Na Lei Hulu I Ka Wekiu's appearance in Times Square is part of "I Mua: Hula in Unusual Places" at the Palace of Fine Arts. (Courtesy Julie Mau)

Fun time for all in ‘Hula in Unusual Places’

Bay Area hula master Patrick Makuakāne knows how to put on a show.

“I Mua: Hula in Unusual Places,” his troupe Ha Lei Hulu I Ka Wekiu’s program filling San Francisco’s Palace of Fine Arts this weekend, is a joy from start to finish, and his enthusiasm for hula — and its endless possibilities for expansion — is infectious.

There’s not a grass skirt or cliché to be found the two-and-a half hour, multi-media variety performance showcasing some two dozen male and female dancers accompanied by fun music of all kinds (with great impeccable live players), video, and Makuakāne’s irresistible narration.

Things opens and close on a jazzy note, with women in long red gowns (awesome costumes throughout by Malia King) swaying to “Crazy He Calls Me” at the outset, and the entire group lindy-hopping to the sounds of the swinging nine-piece, white-jacketed Hawaiian jazz band Kahulanui finishing things off on a wild note.

There’s plenty of humor, from the Myrtle K. Hilo tune “Will You Love Me When My Carburetor Is Busted?” to video of the troupe’s visit to New York, where the dancers’ public performance on the steps of the New York Public Library was foiled; they were asked to leave. But they prevailed in Times Square, and the footage is fantastic.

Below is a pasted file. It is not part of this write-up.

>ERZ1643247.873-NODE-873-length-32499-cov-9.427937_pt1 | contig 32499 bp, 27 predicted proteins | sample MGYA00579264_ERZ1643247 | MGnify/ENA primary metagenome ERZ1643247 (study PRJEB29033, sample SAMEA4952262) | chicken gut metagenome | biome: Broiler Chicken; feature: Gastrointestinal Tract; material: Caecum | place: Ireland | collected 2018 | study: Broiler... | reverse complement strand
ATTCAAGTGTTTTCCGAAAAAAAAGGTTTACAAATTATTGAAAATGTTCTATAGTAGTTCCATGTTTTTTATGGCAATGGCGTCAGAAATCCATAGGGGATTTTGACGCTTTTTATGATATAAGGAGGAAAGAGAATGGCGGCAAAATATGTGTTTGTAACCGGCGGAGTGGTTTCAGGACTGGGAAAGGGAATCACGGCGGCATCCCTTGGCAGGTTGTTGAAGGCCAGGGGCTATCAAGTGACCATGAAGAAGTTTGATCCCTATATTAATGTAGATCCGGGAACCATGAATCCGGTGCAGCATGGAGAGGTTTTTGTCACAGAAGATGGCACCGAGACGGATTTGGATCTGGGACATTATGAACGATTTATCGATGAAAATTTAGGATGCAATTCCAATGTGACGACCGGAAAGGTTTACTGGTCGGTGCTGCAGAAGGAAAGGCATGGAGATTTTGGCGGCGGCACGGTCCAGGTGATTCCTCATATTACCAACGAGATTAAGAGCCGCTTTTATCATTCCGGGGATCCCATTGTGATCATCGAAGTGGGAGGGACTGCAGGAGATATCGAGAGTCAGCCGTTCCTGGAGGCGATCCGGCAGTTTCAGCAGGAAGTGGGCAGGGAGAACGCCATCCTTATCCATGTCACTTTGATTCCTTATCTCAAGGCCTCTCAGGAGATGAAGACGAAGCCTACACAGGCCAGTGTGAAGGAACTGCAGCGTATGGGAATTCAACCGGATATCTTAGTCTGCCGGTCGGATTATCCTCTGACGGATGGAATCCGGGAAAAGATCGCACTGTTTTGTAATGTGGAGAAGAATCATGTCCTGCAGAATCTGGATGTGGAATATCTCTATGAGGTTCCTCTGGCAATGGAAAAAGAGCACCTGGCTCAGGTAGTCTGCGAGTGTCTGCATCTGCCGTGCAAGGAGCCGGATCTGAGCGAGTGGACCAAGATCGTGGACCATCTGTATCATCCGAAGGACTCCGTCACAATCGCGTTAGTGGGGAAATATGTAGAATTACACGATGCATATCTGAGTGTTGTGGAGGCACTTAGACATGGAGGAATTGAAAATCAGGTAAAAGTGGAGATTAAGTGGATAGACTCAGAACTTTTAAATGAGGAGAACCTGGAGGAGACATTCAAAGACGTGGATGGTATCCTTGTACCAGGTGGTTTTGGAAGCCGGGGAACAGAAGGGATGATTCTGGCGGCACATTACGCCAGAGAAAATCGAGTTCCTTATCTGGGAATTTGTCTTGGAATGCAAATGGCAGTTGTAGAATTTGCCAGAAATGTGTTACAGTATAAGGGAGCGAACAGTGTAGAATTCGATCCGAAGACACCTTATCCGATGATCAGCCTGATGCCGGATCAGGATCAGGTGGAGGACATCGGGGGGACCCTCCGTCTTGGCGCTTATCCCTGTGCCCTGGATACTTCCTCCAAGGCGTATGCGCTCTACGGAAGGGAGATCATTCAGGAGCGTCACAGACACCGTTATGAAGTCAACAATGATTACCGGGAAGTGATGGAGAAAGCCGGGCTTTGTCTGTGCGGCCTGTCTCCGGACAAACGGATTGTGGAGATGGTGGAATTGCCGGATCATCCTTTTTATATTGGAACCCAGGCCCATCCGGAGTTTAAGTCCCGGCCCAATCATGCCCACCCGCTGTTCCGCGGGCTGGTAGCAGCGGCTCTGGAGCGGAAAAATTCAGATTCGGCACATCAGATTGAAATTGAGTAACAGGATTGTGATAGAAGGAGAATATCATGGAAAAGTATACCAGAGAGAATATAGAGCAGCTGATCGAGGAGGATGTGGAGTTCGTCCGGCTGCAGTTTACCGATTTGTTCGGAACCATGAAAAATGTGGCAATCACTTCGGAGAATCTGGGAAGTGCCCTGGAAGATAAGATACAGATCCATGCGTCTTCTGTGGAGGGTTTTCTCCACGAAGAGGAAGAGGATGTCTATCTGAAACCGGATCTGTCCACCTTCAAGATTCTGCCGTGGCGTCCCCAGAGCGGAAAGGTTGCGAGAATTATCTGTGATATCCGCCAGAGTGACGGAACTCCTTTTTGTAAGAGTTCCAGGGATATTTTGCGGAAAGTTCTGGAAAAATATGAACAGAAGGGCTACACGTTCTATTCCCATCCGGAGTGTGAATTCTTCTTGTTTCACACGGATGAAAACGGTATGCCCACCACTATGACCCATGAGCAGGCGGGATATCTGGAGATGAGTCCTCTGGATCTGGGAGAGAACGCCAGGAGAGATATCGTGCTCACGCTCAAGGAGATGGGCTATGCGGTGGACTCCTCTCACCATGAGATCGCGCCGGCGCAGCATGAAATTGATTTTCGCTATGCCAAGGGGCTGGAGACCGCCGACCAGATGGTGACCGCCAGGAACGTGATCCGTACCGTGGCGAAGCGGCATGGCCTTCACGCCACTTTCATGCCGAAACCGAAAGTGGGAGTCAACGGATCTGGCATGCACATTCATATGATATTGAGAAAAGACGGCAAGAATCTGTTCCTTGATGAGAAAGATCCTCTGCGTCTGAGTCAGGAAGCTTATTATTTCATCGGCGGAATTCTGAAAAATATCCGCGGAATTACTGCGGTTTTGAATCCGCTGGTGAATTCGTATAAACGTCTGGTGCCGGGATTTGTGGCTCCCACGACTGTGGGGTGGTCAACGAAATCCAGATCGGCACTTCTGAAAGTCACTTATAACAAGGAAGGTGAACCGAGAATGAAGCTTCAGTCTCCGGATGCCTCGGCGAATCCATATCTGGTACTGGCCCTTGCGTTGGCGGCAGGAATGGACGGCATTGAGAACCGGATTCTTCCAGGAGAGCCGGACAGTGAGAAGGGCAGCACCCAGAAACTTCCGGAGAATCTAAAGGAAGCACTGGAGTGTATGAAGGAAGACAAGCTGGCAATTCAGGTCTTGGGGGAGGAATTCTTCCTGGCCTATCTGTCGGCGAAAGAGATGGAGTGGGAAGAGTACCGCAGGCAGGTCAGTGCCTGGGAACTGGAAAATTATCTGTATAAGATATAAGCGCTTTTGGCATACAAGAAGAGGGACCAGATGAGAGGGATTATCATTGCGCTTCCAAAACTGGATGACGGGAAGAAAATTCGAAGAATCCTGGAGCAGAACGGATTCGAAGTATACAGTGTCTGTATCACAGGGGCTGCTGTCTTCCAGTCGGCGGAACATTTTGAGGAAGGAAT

Other fascinating video illustrates the magic made at Burning Man in Black Rock Desert. On a different, equally intriguing note, Makuakāne shows film of him teaching hula to prisoners at San Quentin. The tough guys are not only into doing the delicate movement (they share thoughts on it), they’re good.

On Saturday night, opera singers Maya Kherani and Molly Mahoney sang “The Flower Duet” from “Lakme” while five dancers outfitted in magnetic magenta gowns flowed to the music.

While “Hula in Unusual Places” has a focus on innovation, tradition isn’t forgotten, either. Award-winning Kupaoa, the husband-and-wife-guitar-vocal duo of Kellen and Līhau Paik, bring a beautiful touch of true Hawaiian music to the party.

REVIEW
Ha Lei Hulu I Ka Wekiu
Where: Palace of Fine Arts, 3301 Lyon St., S.F.
When: 3 p.m. Oct. 28
Tickets: $15 to $40
Contact: ww.cityboxoffice.com

Just Posted

More housing approved for Hunters Point despite contamination concerns

San Francisco has approved initial plans for the construction of more homes at the Hunters Point Shipyard, despite pending litigation over health concerns there.

Tax on Uber, Lyft rides heading to voters

New fee intended to reduce traffic congestion, fund transit

Supes suffer sticker shock over cost of BART’s ‘fancy tents’ to cover escalators

Market Street canopy project to total $91.3M, with around half coming from city transportation bond

Proposed ‘IPO tax’ pulled from November ballot

Supervisor Mar plans to pursue revised measure in 2020

Hayes Valley to get more Green space

Sections of Octavia near popular park to close to traffic

Most Read